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Dr. Barbara Clark has chosen to teach at Averett for the last 20 years because she values the relationships that the faculty members have with their students.

At Cornell University, where she taught for two years, it was assumed that all of the students would do well, both at the university and beyond, regardless of how they interacted with the faculty. "At Averett," Clark says, "we really have the chance to make a personal difference in their lives."

She adds that the Averett faculty members are very approachable, encouraging students to turn to them for help, and very aware of the fact that different students have different learning styles.

Clark also has taught at Washington and Lee University, at the University of North Carolina at Chapel Hill and at Wake Forest University … but she has chosen to stay at Averett, living in the appealing small town of Danville, since 1992.

That does not mean that she's always in town. Clark and her colleagues have been on multiple international trips with Averett students — including to Finland, Costa Rica and Russia — and her professional work has taken her to many cities in the U.S. and in other countries.

So far, Clark has studied and/or made academic presentations in Peru, Mexico, Costa Rica, England, Puerto Rico, Ireland, Spain and Cuba.

"I have always been interested in other countries, other cultures," she says. "One of the appealing things about Averett is that our students come from all over the United States and all over the world. They often speak multiple languages, and they provide diversity to the campus."

Clark recalls one student who had been home-schooled in the mountains of Arkansas and had gone on a mission trip to Africa. "She came here for the aviation program, and she took a lot of Spanish courses. She met a student here from Finland, and they're married now — they've adopted kids from Brazil, and they're planning to take the whole family to live in Africa. She'll be a bush pilot and do missionary work."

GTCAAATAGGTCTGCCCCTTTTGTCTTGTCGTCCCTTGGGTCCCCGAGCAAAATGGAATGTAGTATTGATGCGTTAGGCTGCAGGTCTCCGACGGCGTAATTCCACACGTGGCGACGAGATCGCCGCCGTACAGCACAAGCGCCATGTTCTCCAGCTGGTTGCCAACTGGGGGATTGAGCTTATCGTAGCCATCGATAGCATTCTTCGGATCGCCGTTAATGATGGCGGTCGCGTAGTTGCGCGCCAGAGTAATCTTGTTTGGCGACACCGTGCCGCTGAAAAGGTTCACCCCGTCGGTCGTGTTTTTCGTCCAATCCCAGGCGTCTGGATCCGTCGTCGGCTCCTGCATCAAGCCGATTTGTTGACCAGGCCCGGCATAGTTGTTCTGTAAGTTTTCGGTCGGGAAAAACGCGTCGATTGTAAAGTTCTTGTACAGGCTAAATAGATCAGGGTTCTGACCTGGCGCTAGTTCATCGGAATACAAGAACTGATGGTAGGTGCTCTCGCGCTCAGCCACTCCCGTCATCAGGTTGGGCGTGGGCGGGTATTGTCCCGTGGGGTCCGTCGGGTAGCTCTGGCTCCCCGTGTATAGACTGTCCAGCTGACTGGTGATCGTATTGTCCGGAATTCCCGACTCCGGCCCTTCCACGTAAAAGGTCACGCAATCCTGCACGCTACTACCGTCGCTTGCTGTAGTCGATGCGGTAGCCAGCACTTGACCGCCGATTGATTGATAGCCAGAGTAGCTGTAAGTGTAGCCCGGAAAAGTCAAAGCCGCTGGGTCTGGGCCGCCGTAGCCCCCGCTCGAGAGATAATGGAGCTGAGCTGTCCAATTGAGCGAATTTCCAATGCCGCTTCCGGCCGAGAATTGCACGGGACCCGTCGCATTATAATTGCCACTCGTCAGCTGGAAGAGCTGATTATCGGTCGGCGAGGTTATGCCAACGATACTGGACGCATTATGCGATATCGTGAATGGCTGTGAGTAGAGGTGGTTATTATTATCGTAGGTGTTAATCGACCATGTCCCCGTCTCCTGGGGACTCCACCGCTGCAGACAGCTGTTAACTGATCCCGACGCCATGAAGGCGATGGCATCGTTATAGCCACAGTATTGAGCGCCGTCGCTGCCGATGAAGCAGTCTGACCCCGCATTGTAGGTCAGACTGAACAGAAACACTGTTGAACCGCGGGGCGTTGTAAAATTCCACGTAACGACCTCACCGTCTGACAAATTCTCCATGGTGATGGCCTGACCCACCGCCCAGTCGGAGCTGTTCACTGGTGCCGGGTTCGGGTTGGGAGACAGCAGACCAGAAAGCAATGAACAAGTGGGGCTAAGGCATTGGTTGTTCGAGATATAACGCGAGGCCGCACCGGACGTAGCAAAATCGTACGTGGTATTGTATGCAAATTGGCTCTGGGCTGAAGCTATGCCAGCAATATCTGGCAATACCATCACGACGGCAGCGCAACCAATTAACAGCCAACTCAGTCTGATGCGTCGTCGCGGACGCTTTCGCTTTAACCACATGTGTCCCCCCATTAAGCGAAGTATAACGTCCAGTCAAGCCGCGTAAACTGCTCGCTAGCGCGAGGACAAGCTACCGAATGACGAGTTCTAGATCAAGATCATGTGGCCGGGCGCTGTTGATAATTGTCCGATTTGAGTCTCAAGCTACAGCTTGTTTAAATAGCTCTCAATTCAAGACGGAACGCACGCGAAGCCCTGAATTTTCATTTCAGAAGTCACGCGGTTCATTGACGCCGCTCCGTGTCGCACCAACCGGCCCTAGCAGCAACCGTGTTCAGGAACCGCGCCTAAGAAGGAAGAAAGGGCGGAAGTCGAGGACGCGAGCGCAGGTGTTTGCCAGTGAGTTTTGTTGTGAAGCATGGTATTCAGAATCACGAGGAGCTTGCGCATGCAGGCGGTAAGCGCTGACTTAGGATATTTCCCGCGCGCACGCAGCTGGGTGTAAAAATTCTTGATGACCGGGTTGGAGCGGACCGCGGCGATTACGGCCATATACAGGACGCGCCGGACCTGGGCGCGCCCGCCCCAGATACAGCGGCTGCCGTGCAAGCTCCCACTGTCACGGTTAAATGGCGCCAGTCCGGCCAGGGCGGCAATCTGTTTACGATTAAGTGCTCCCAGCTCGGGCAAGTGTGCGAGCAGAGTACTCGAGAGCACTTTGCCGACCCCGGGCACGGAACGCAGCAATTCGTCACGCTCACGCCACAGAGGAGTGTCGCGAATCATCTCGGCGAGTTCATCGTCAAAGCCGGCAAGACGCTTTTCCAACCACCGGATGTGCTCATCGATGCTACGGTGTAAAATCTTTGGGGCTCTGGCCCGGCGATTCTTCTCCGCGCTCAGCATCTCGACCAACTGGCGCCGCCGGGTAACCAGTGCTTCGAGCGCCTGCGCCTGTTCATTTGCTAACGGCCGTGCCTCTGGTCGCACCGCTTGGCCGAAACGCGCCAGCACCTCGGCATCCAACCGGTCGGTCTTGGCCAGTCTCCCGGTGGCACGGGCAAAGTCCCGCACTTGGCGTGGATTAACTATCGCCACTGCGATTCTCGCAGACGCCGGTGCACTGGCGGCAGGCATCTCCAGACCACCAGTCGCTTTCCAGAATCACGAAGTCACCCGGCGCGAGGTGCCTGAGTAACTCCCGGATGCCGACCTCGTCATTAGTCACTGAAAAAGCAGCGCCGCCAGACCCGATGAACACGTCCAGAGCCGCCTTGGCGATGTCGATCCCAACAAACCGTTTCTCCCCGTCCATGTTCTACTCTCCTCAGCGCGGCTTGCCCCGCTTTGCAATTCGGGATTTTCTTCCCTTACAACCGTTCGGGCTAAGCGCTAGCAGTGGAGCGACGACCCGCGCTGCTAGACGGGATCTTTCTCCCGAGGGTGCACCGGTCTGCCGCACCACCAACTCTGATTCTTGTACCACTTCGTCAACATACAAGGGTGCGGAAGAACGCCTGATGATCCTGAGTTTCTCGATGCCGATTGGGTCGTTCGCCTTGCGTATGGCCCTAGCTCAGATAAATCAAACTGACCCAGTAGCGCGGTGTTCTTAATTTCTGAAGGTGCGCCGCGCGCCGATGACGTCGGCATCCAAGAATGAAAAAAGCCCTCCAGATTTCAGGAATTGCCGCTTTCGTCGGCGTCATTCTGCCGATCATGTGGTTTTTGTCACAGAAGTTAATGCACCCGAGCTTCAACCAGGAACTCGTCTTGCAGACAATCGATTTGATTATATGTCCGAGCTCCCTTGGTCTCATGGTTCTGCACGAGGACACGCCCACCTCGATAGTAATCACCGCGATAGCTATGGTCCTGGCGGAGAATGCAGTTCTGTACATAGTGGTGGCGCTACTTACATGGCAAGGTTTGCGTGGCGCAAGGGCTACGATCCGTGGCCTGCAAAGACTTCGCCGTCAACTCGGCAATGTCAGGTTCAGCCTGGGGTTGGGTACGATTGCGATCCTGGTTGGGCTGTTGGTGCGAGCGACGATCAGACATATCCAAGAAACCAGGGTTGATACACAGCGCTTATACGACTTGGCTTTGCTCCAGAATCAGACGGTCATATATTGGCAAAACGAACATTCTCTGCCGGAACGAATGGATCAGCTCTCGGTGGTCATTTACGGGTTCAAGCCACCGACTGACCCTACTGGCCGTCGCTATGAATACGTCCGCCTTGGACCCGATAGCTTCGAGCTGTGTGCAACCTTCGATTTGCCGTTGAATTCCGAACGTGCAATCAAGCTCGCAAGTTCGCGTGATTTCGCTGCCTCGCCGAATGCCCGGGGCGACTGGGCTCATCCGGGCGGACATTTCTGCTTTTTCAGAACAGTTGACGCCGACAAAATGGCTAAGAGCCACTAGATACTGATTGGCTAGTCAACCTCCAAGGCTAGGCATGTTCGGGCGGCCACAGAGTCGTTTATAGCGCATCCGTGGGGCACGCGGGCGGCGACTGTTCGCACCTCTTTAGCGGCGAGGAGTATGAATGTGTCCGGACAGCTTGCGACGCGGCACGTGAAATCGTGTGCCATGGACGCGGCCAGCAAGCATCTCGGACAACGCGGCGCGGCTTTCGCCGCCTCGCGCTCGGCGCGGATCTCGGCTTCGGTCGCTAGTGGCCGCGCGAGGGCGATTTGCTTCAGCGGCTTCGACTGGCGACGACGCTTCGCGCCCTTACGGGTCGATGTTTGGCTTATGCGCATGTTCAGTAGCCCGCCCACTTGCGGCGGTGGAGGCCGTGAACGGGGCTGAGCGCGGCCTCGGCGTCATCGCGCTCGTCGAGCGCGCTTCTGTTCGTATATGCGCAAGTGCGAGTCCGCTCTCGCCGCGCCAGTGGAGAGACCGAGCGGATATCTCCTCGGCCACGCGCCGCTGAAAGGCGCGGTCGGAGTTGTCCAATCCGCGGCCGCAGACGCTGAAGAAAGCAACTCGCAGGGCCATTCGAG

The way Professor Clark says it, relishing the details, you wonder if she might not visit Africa herself someday.


Doctor of Philosophy, Latin American literature, minor in Brazilian language and literature, University of North Carolina at Chapel Hill

Master of Arts, romance languages, State University of New York at Binghamton

Bachelor of Arts, Spanish, College of St. Elizabeth


Spanish and Latin American Literature, Spanish and Latin American History, Spanish and Latin American Film


Embassy of Spain Scholarship for post-doctoral study at the University of Granada, 2004

Tinker Foundation Award for Dissertation Research, 1991

Sigma Delta Pi (National Hispanic Honor Society) Scholarship for Study in Mexico, 1990


"Jorge Enrique Adoum," Dictionary of Literary Biography: Latin American Poets, Vol. 1, 2004

"Rosario Castellanos," Dictionary of Literary Biography: Latin American Poets, Vol. 2, 2004

"Rosario Castellanos," A Reference Guide to Short Fiction, 1994